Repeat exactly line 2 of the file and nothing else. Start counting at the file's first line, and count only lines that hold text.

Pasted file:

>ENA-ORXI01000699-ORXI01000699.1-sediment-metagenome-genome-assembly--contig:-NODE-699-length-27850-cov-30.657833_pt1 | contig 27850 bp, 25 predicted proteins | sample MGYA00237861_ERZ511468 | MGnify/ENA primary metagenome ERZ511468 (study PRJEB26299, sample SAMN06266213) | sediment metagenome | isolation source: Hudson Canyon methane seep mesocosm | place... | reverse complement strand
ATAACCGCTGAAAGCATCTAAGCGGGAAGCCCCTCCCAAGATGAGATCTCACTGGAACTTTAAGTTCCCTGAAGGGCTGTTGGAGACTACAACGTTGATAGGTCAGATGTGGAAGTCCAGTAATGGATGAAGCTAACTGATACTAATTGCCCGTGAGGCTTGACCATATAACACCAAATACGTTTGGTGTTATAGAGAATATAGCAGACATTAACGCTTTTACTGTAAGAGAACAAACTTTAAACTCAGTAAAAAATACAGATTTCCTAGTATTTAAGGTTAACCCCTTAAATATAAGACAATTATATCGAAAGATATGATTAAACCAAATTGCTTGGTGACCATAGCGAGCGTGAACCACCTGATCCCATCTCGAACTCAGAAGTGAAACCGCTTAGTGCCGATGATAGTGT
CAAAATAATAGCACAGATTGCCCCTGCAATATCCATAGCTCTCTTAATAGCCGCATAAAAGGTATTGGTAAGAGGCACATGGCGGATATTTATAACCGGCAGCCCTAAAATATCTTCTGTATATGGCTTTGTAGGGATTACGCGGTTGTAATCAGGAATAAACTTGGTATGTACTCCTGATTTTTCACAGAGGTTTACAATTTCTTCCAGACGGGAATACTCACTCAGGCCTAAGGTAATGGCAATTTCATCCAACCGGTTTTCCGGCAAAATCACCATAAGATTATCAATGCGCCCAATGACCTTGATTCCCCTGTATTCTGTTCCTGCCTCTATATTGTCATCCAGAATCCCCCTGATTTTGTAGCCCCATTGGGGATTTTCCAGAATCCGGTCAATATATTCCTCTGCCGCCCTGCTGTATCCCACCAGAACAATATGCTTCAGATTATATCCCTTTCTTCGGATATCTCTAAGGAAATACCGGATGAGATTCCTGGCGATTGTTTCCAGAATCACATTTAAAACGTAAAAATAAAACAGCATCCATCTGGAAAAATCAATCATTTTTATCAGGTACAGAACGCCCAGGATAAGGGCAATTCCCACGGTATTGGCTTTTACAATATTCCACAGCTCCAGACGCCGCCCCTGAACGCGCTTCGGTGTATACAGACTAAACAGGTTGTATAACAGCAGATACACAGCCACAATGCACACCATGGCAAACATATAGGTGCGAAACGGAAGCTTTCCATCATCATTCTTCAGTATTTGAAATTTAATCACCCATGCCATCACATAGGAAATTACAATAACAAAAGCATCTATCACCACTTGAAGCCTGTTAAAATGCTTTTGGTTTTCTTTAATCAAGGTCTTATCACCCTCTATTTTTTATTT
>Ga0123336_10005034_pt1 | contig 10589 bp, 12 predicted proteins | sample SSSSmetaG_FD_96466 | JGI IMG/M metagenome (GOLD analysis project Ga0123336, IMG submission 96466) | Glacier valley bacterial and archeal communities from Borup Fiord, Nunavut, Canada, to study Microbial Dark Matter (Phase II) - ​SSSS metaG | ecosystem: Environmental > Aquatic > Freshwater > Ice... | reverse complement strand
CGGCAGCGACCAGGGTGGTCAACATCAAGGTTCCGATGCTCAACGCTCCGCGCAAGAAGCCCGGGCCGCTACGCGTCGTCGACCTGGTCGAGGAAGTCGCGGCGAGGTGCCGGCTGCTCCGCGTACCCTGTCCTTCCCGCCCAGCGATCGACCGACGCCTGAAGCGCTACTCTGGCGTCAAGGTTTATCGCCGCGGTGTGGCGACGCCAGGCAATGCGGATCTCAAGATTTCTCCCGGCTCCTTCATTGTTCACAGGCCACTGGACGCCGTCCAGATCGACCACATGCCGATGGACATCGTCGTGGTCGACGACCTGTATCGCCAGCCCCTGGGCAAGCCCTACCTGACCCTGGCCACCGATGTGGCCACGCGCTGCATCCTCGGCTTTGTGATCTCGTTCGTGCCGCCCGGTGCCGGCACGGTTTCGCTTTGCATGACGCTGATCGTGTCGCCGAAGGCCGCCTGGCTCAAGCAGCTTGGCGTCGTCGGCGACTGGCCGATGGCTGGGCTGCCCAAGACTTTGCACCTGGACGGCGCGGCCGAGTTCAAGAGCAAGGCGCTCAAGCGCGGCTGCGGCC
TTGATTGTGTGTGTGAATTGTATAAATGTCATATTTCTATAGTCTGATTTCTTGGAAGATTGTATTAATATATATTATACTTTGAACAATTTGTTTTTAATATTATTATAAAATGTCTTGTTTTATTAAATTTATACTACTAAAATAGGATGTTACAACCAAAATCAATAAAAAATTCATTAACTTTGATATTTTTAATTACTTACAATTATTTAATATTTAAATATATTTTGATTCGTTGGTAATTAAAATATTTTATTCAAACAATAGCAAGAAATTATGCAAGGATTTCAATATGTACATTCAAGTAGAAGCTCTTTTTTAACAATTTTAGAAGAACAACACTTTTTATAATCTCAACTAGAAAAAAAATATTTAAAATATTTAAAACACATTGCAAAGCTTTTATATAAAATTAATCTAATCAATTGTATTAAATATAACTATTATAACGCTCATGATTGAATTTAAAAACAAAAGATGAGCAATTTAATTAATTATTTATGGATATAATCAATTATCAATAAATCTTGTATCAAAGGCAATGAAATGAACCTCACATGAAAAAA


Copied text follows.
ATAACCGCTGAAAGCATCTAAGCGGGAAGCCCCTCCCAAGATGAGATCTCACTGGAACTTTAAGTTCCCTGAAGGGCTGTTGGAGACTACAACGTTGATAGGTCAGATGTGGAAGTCCAGTAATGGATGAAGCTAACTGATACTAATTGCCCGTGAGGCTTGACCATATAACACCAAATACGTTTGGTGTTATAGAGAATATAGCAGACATTAACGCTTTTACTGTAAGAGAACAAACTTTAAACTCAGTAAAAAATACAGATTTCCTAGTATTTAAGGTTAACCCCTTAAATATAAGACAATTATATCGAAAGATATGATTAAACCAAATTGCTTGGTGACCATAGCGAGCGTGAACCACCTGATCCCATCTCGAACTCAGAAGTGAAACCGCTTAGTGCCGATGATAGTGT